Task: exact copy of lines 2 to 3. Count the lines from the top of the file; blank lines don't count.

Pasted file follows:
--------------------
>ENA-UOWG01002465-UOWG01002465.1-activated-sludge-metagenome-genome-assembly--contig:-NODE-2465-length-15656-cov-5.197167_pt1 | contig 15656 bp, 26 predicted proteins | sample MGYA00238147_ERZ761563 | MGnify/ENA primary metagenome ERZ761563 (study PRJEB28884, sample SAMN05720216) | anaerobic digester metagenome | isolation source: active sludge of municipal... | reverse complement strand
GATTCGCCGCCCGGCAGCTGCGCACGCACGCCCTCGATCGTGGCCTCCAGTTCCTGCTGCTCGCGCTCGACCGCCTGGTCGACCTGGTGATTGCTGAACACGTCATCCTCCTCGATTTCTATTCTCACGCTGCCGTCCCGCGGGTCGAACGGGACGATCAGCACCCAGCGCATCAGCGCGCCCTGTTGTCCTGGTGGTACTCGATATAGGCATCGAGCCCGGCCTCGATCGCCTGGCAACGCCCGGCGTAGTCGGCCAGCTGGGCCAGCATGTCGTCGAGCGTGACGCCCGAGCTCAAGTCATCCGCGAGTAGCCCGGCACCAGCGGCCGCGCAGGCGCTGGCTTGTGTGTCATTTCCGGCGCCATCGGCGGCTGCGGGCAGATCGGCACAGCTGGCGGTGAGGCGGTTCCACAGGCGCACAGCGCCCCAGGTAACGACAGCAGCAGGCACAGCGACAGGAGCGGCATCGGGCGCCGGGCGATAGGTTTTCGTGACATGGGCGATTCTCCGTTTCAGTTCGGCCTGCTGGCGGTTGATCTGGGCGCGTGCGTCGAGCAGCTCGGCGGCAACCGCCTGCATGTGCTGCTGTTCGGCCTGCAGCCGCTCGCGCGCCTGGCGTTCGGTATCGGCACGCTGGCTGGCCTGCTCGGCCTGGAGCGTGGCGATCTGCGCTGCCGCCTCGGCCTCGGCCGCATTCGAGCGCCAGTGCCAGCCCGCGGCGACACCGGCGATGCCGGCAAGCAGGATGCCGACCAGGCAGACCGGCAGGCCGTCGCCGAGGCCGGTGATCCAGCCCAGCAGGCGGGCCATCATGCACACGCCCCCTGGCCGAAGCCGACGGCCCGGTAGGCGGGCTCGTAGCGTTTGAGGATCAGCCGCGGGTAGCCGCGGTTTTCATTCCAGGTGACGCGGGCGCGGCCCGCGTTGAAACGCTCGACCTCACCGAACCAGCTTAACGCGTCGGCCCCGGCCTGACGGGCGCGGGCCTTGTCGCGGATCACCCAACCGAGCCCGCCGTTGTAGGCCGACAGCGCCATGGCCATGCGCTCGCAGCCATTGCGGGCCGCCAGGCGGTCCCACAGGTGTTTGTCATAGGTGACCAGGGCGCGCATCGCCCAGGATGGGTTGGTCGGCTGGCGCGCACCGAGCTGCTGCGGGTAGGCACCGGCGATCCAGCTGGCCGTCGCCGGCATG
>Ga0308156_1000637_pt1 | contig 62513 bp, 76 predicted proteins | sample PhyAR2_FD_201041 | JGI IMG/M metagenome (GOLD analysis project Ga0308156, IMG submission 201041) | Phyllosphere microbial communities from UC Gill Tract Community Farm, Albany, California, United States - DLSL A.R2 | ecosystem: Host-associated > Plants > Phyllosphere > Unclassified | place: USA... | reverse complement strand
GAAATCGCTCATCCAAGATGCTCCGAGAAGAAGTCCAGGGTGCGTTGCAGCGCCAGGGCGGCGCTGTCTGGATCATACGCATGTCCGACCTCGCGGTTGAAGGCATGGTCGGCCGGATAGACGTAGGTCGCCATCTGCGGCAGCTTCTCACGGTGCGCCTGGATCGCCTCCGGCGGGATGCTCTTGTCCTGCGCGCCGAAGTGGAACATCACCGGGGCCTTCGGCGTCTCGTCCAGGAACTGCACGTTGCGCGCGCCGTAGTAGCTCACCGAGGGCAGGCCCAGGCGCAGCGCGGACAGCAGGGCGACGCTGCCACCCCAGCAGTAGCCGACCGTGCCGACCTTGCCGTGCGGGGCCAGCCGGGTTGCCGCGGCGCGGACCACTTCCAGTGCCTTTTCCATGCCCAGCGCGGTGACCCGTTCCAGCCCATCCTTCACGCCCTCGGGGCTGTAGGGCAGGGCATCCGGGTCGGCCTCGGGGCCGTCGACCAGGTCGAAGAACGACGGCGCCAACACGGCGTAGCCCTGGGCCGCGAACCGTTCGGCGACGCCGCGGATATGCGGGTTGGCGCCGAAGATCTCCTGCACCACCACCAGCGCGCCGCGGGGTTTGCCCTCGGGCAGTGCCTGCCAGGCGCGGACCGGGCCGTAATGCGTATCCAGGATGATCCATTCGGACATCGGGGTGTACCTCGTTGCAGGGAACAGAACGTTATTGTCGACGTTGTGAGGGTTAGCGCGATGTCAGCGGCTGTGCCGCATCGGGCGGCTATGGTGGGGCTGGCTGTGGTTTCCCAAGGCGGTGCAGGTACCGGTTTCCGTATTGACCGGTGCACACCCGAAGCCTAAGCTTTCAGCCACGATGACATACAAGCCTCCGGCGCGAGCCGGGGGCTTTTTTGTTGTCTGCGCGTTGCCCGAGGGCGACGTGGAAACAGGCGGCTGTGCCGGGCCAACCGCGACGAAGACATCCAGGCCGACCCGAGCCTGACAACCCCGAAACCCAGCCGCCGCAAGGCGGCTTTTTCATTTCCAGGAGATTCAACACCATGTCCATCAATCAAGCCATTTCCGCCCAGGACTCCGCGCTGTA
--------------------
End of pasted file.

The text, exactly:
GATTCGCCGCCCGGCAGCTGCGCACGCACGCCCTCGATCGTGGCCTCCAGTTCCTGCTGCTCGCGCTCGACCGCCTGGTCGACCTGGTGATTGCTGAACACGTCATCCTCCTCGATTTCTATTCTCACGCTGCCGTCCCGCGGGTCGAACGGGACGATCAGCACCCAGCGCATCAGCGCGCCCTGTTGTCCTGGTGGTACTCGATATAGGCATCGAGCCCGGCCTCGATCGCCTGGCAACGCCCGGCGTAGTCGGCCAGCTGGGCCAGCATGTCGTCGAGCGTGACGCCCGAGCTCAAGTCATCCGCGAGTAGCCCGGCACCAGCGGCCGCGCAGGCGCTGGCTTGTGTGTCATTTCCGGCGCCATCGGCGGCTGCGGGCAGATCGGCACAGCTGGCGGTGAGGCGGTTCCACAGGCGCACAGCGCCCCAGGTAACGACAGCAGCAGGCACAGCGACAGGAGCGGCATCGGGCGCCGGGCGATAGGTTTTCGTGACATGGGCGATTCTCCGTTTCAGTTCGGCCTGCTGGCGGTTGATCTGGGCGCGTGCGTCGAGCAGCTCGGCGGCAACCGCCTGCATGTGCTGCTGTTCGGCCTGCAGCCGCTCGCGCGCCTGGCGTTCGGTATCGGCACGCTGGCTGGCCTGCTCGGCCTGGAGCGTGGCGATCTGCGCTGCCGCCTCGGCCTCGGCCGCATTCGAGCGCCAGTGCCAGCCCGCGGCGACACCGGCGATGCCGGCAAGCAGGATGCCGACCAGGCAGACCGGCAGGCCGTCGCCGAGGCCGGTGATCCAGCCCAGCAGGCGGGCCATCATGCACACGCCCCCTGGCCGAAGCCGACGGCCCGGTAGGCGGGCTCGTAGCGTTTGAGGATCAGCCGCGGGTAGCCGCGGTTTTCATTCCAGGTGACGCGGGCGCGGCCCGCGTTGAAACGCTCGACCTCACCGAACCAGCTTAACGCGTCGGCCCCGGCCTGACGGGCGCGGGCCTTGTCGCGGATCACCCAACCGAGCCCGCCGTTGTAGGCCGACAGCGCCATGGCCATGCGCTCGCAGCCATTGCGGGCCGCCAGGCGGTCCCACAGGTGTTTGTCATAGGTGACCAGGGCGCGCATCGCCCAGGATGGGTTGGTCGGCTGGCGCGCACCGAGCTGCTGCGGGTAGGCACCGGCGATCCAGCTGGCCGTCGCCGGCATG
>Ga0308156_1000637_pt1 | contig 62513 bp, 76 predicted proteins | sample PhyAR2_FD_201041 | JGI IMG/M metagenome (GOLD analysis project Ga0308156, IMG submission 201041) | Phyllosphere microbial communities from UC Gill Tract Community Farm, Albany, California, United States - DLSL A.R2 | ecosystem: Host-associated > Plants > Phyllosphere > Unclassified | place: USA... | reverse complement strand